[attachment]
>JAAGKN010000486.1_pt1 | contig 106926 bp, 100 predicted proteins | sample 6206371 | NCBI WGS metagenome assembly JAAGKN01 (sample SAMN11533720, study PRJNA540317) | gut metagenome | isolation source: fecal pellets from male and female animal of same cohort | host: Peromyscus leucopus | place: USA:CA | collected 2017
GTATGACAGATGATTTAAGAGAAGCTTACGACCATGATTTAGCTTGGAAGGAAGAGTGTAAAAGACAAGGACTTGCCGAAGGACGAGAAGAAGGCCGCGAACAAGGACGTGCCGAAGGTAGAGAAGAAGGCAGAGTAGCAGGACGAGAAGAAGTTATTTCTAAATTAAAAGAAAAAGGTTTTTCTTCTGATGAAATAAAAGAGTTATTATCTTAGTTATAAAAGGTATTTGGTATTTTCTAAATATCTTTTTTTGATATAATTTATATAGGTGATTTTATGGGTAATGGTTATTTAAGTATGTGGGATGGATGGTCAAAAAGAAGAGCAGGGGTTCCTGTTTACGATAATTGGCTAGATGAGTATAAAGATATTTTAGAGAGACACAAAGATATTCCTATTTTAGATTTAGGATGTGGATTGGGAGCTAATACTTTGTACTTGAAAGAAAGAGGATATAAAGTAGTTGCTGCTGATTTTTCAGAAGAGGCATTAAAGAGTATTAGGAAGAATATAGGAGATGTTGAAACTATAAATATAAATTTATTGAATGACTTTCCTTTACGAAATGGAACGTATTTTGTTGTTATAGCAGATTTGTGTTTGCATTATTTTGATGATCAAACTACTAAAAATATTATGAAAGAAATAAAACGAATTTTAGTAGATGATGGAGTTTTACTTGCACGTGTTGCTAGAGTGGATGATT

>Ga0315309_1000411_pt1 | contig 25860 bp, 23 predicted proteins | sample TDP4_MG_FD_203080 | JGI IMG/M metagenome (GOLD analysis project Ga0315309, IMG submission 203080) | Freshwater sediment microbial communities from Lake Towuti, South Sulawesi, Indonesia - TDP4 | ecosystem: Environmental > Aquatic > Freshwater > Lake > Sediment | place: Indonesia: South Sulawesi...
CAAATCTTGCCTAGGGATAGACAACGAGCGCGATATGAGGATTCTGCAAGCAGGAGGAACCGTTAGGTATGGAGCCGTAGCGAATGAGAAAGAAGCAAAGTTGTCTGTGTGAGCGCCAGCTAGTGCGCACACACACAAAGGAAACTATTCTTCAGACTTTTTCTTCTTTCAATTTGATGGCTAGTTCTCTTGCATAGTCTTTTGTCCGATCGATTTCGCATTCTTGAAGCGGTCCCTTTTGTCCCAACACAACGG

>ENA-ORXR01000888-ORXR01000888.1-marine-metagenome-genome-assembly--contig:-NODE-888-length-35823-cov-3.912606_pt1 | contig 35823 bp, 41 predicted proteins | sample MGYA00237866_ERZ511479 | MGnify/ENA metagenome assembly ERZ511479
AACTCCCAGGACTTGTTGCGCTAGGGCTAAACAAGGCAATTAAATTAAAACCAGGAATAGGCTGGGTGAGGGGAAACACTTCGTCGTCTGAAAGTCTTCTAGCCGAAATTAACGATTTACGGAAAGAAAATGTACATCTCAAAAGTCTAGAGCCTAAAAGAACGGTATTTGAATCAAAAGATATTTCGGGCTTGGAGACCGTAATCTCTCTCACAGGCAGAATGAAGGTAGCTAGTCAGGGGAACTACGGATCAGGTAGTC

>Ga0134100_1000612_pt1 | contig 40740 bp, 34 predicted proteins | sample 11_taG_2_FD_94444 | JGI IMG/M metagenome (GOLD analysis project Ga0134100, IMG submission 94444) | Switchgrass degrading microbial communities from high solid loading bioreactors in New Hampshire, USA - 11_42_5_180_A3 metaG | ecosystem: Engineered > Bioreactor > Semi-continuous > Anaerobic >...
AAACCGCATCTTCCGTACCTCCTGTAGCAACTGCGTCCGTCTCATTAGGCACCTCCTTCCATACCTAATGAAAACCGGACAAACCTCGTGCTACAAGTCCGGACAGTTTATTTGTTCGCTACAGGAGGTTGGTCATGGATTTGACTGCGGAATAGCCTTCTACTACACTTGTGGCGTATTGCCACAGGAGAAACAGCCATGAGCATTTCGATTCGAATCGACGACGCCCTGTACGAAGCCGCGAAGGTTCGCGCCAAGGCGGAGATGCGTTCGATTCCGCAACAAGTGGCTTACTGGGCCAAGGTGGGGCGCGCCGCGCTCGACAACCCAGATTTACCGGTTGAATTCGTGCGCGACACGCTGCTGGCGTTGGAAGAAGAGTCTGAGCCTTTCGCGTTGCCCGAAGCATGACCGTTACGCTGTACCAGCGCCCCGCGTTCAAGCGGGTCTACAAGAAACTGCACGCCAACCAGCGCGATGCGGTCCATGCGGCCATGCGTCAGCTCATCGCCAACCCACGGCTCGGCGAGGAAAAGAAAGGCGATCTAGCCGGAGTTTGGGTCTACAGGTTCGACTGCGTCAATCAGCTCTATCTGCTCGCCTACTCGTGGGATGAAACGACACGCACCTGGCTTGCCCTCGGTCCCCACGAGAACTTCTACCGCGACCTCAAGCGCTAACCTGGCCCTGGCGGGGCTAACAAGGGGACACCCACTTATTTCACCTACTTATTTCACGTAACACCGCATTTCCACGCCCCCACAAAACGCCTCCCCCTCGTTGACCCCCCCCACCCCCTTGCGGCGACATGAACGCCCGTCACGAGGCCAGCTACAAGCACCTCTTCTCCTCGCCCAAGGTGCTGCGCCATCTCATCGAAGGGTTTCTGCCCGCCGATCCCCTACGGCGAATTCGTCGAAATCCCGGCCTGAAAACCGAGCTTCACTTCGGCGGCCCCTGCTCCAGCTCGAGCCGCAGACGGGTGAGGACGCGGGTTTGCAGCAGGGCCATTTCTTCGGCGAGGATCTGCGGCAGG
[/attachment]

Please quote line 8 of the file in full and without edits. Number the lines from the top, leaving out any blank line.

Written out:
AAACCGCATCTTCCGTACCTCCTGTAGCAACTGCGTCCGTCTCATTAGGCACCTCCTTCCATACCTAATGAAAACCGGACAAACCTCGTGCTACAAGTCCGGACAGTTTATTTGTTCGCTACAGGAGGTTGGTCATGGATTTGACTGCGGAATAGCCTTCTACTACACTTGTGGCGTATTGCCACAGGAGAAACAGCCATGAGCATTTCGATTCGAATCGACGACGCCCTGTACGAAGCCGCGAAGGTTCGCGCCAAGGCGGAGATGCGTTCGATTCCGCAACAAGTGGCTTACTGGGCCAAGGTGGGGCGCGCCGCGCTCGACAACCCAGATTTACCGGTTGAATTCGTGCGCGACACGCTGCTGGCGTTGGAAGAAGAGTCTGAGCCTTTCGCGTTGCCCGAAGCATGACCGTTACGCTGTACCAGCGCCCCGCGTTCAAGCGGGTCTACAAGAAACTGCACGCCAACCAGCGCGATGCGGTCCATGCGGCCATGCGTCAGCTCATCGCCAACCCACGGCTCGGCGAGGAAAAGAAAGGCGATCTAGCCGGAGTTTGGGTCTACAGGTTCGACTGCGTCAATCAGCTCTATCTGCTCGCCTACTCGTGGGATGAAACGACACGCACCTGGCTTGCCCTCGGTCCCCACGAGAACTTCTACCGCGACCTCAAGCGCTAACCTGGCCCTGGCGGGGCTAACAAGGGGACACCCACTTATTTCACCTACTTATTTCACGTAACACCGCATTTCCACGCCCCCACAAAACGCCTCCCCCTCGTTGACCCCCCCCACCCCCTTGCGGCGACATGAACGCCCGTCACGAGGCCAGCTACAAGCACCTCTTCTCCTCGCCCAAGGTGCTGCGCCATCTCATCGAAGGGTTTCTGCCCGCCGATCCCCTACGGCGAATTCGTCGAAATCCCGGCCTGAAAACCGAGCTTCACTTCGGCGGCCCCTGCTCCAGCTCGAGCCGCAGACGGGTGAGGACGCGGGTTTGCAGCAGGGCCATTTCTTCGGCGAGGATCTGCGGCAGG